Search Warrant vs Warrant of Arrest?
What’s the difference between a Search Warrant vs. a Warrant of Arrest?
A Search Warrant and a Warrant of Arrest serve similar but different purposes. They are the same because they give police the authority to search (I’ll explain later), and if necessary, seize things and people. Search warrants are required by the Texas Constitution and the U.S. Constitution. Despite what people believe, YOU SHOULD ALWAYS MAKE POLICE GET A WARRANT TO SEARCH. Make them work for it. Your Constitutional rights require it. Nowhere else do you expect more privacy than in your home. If police want to search your home, they need a Search Warrant. Why?
Let’s take a look:
“The right of the people to be secure in their persons, houses, papers, and effects, against unreasonable searches and seizures, shall not be violated, and no Warrants shall issue, but upon probable cause, supported by Oath or affirmation, and particularly describing the place to be searched, and the persons or things to be seized.” – 4th Amendment U.S. Constitution
The Fourth Amendment is one of the most important to our privacy rights.
Like I said above, the Constitution requires that the police get a search warrant before they search your home, vehicle, or your person. However, there are exceptions to this rule. NEVER GIVE THE POLICE CONSENT TO SEARCH YOUR HOME OR CAR. If the police want to search your home, they need to file a sworn statement or Affidavit. This statement will be given to a Judge to approve or deny a search warrant. The statement must include specific details about the crime committed, the things that the police want to seize, and the places that they want to search.
For example, if the police are looking for a stolen car, they can’t come in your home and open your kitchen cupboards or drawers. Why? A car can’t fit in those places. Search warrants need to be specific. If the police may search an area then they may also seize illegal items. The purpose of the sworn statement by police is so that a Judge can evaluate whether or not there is probable cause to believe that a crime or items relating to a crime are at a specific location.
For example, if drugs are being made in a house, the police may watch the house, the comings and goings of people who live in it, and what items are coming and going into the house. These can include controlled buys by undercover cops. Details like these are what police need to put in their Search Warrant application. If the police enter with a Search Warrant, and the people inside are breaking the law, then the police may make arrests.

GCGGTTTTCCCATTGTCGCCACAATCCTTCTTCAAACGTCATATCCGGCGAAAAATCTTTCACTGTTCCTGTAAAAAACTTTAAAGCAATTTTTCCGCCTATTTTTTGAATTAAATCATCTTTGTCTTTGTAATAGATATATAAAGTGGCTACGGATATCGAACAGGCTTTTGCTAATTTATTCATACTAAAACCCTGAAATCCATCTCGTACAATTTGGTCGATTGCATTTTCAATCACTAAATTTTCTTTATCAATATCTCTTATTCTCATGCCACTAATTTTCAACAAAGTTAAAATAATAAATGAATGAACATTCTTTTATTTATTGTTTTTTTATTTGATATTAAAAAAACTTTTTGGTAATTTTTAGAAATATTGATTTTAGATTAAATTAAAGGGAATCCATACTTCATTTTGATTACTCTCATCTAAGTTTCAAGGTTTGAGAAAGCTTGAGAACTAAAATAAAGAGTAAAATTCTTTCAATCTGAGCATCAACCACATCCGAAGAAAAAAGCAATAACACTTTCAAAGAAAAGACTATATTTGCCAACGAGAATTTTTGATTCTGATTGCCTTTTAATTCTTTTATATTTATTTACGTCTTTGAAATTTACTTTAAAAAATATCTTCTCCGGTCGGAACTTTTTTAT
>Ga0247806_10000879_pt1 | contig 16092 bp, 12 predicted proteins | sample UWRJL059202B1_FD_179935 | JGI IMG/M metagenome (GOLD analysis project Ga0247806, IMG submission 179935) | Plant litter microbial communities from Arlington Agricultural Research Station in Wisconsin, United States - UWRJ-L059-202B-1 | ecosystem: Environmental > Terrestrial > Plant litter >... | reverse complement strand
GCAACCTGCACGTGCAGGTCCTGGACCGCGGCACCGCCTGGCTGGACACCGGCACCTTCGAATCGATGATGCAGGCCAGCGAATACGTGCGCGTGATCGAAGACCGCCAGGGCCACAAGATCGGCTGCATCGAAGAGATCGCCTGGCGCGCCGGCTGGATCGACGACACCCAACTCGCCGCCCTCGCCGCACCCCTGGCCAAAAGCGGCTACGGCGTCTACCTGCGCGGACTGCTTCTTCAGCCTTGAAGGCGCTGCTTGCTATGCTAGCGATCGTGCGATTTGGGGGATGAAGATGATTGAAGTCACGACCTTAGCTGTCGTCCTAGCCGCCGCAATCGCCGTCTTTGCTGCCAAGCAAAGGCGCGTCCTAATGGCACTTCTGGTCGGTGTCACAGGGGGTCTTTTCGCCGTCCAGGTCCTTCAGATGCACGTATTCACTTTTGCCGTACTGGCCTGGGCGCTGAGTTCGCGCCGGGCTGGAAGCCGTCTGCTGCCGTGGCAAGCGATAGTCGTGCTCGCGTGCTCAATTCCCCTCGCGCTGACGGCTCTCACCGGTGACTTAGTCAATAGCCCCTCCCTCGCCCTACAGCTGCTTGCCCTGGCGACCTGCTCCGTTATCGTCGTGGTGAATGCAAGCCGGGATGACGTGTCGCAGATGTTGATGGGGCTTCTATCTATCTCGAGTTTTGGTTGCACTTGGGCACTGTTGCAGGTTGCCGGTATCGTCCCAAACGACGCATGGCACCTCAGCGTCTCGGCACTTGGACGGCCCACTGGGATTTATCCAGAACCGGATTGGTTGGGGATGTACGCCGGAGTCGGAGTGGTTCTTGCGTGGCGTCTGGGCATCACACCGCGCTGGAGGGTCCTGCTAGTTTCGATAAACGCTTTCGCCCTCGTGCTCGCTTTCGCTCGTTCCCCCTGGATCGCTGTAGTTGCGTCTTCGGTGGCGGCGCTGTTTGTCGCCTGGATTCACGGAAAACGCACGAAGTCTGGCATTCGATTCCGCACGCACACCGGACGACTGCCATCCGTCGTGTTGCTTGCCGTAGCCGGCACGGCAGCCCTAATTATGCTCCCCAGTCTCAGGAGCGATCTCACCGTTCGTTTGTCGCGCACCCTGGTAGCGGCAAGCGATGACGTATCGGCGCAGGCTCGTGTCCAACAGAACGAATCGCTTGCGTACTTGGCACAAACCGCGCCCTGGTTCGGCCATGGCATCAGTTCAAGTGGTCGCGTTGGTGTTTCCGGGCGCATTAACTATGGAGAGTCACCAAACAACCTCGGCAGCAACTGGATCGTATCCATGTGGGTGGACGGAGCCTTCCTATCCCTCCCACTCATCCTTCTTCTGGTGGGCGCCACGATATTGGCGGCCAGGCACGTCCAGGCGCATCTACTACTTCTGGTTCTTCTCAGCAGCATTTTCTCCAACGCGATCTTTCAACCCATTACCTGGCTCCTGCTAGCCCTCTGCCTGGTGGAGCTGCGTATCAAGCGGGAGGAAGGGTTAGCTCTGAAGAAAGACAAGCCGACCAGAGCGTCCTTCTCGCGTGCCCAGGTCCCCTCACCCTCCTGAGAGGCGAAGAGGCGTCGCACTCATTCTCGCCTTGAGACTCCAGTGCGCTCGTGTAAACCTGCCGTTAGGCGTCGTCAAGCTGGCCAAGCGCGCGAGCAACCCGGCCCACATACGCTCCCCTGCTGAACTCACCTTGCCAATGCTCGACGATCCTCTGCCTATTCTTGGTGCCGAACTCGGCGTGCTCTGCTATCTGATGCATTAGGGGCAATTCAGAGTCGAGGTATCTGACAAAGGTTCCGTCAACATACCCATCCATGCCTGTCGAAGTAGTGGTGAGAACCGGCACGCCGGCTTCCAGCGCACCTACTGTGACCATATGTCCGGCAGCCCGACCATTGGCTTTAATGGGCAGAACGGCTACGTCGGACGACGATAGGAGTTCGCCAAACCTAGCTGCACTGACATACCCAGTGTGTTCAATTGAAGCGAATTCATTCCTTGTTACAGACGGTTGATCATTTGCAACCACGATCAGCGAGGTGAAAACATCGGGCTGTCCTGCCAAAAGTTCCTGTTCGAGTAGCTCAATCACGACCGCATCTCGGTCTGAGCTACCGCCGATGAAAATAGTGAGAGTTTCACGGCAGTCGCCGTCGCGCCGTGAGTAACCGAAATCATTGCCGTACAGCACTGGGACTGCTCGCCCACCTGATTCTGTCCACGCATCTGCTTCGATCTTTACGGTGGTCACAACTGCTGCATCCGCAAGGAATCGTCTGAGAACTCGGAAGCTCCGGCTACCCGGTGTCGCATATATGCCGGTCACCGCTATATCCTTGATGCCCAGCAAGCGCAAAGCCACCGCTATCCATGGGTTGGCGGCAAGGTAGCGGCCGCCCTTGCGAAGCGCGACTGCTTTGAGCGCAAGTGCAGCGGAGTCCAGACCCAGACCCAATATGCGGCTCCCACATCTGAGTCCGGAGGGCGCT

Warrants of Arrest have a more narrow purpose than a Search Warrant. Arrest Warrants are generally issued when people don’t show up for their Court dates, fail to pay tickets/fines, or police file a criminal complaint against an individual for committing a crime.
Similar to a Search Warrant, Arrest Warrants need to be supported by a sworn statement by police – an affidavit. In addition, that affidavit must show that there is probable cause to believe that the named person committed a crime under Texas law.
Arrest Warrants are generally filed with DPS and more often than not, the police won’t come to your house to pick you up for the Arrest Warrant, depending on the charge. The police have limited resources and it is easier for them to arrest you the next time you’re pulled over. If the police do make an arrest, there is the concept of the “Wingspan Rule.”
The Wingspan Rule allows police to search anywhere within your reach if you’re arrested under an Arrest Warrant. Illegal items can be seized if, for example, you have illegal drugs on close hand. If you have a Warrant out or Warrants out, it’s very important you get it cleared up as soon as possible. The easiest way to do this is to turn yourself in to your local county jail. Once you’re booked, you can follow these tips as if you were arrested.
After that, your next focus should be talking to a lawyer and getting out of jail. Bail isn’t cheap. Here is an overview of the Texas Bail Bond types. If you need help with any of this, feel free to give me a call!
There is an important difference between a Search Warrant vs Warrant of Arrest in Texas. Each serve a specific purpose. Knowing the difference between the two and what the police may and may not do, can help you during future contact with police.